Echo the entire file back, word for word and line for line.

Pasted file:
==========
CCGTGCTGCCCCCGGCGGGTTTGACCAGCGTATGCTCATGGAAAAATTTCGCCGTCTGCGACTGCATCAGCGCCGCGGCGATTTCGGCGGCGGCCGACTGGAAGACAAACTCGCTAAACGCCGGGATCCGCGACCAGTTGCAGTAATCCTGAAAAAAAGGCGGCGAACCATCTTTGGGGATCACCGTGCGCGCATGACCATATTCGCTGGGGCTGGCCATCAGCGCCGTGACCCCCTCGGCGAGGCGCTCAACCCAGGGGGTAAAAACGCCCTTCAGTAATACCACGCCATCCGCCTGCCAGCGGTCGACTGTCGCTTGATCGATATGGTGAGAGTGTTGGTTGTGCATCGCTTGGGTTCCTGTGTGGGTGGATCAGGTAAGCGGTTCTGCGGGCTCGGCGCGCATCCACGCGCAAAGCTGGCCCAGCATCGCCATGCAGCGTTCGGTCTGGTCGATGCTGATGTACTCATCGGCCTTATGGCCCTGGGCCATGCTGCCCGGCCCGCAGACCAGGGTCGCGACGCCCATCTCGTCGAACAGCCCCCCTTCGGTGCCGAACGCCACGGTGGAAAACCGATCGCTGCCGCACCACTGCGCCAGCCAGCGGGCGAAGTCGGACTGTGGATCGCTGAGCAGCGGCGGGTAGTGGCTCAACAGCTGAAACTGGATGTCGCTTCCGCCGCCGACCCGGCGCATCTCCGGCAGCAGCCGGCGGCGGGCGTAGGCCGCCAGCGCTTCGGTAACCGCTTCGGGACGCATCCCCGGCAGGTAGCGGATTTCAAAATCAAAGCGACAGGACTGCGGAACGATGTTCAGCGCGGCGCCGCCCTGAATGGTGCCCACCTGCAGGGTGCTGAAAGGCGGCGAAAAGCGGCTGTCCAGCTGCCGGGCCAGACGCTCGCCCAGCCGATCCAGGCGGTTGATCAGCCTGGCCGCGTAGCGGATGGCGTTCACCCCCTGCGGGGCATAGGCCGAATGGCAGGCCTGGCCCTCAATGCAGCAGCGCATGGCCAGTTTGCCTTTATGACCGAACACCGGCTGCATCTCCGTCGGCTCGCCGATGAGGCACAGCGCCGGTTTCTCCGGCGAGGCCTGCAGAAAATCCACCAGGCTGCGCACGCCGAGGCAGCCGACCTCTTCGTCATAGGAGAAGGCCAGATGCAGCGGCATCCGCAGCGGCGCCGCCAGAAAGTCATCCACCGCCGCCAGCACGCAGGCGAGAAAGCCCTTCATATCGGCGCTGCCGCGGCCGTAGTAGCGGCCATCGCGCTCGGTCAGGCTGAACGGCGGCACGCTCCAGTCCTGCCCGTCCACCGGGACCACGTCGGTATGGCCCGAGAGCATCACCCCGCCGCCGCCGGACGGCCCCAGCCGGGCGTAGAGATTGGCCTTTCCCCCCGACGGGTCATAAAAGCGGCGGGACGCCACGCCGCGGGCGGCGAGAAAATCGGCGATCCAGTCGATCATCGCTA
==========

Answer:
CCGTGCTGCCCCCGGCGGGTTTGACCAGCGTATGCTCATGGAAAAATTTCGCCGTCTGCGACTGCATCAGCGCCGCGGCGATTTCGGCGGCGGCCGACTGGAAGACAAACTCGCTAAACGCCGGGATCCGCGACCAGTTGCAGTAATCCTGAAAAAAAGGCGGCGAACCATCTTTGGGGATCACCGTGCGCGCATGACCATATTCGCTGGGGCTGGCCATCAGCGCCGTGACCCCCTCGGCGAGGCGCTCAACCCAGGGGGTAAAAACGCCCTTCAGTAATACCACGCCATCCGCCTGCCAGCGGTCGACTGTCGCTTGATCGATATGGTGAGAGTGTTGGTTGTGCATCGCTTGGGTTCCTGTGTGGGTGGATCAGGTAAGCGGTTCTGCGGGCTCGGCGCGCATCCACGCGCAAAGCTGGCCCAGCATCGCCATGCAGCGTTCGGTCTGGTCGATGCTGATGTACTCATCGGCCTTATGGCCCTGGGCCATGCTGCCCGGCCCGCAGACCAGGGTCGCGACGCCCATCTCGTCGAACAGCCCCCCTTCGGTGCCGAACGCCACGGTGGAAAACCGATCGCTGCCGCACCACTGCGCCAGCCAGCGGGCGAAGTCGGACTGTGGATCGCTGAGCAGCGGCGGGTAGTGGCTCAACAGCTGAAACTGGATGTCGCTTCCGCCGCCGACCCGGCGCATCTCCGGCAGCAGCCGGCGGCGGGCGTAGGCCGCCAGCGCTTCGGTAACCGCTTCGGGACGCATCCCCGGCAGGTAGCGGATTTCAAAATCAAAGCGACAGGACTGCGGAACGATGTTCAGCGCGGCGCCGCCCTGAATGGTGCCCACCTGCAGGGTGCTGAAAGGCGGCGAAAAGCGGCTGTCCAGCTGCCGGGCCAGACGCTCGCCCAGCCGATCCAGGCGGTTGATCAGCCTGGCCGCGTAGCGGATGGCGTTCACCCCCTGCGGGGCATAGGCCGAATGGCAGGCCTGGCCCTCAATGCAGCAGCGCATGGCCAGTTTGCCTTTATGACCGAACACCGGCTGCATCTCCGTCGGCTCGCCGATGAGGCACAGCGCCGGTTTCTCCGGCGAGGCCTGCAGAAAATCCACCAGGCTGCGCACGCCGAGGCAGCCGACCTCTTCGTCATAGGAGAAGGCCAGATGCAGCGGCATCCGCAGCGGCGCCGCCAGAAAGTCATCCACCGCCGCCAGCACGCAGGCGAGAAAGCCCTTCATATCGGCGCTGCCGCGGCCGTAGTAGCGGCCATCGCGCTCGGTCAGGCTGAACGGCGGCACGCTCCAGTCCTGCCCGTCCACCGGGACCACGTCGGTATGGCCCGAGAGCATCACCCCGCCGCCGCCGGACGGCCCCAGCCGGGCGTAGAGATTGGCCTTTCCCCCCGACGGGTCATAAAAGCGGCGGGACGCCACGCCGCGGGCGGCGAGAAAATCGGCGATCCAGTCGATCATCGCTA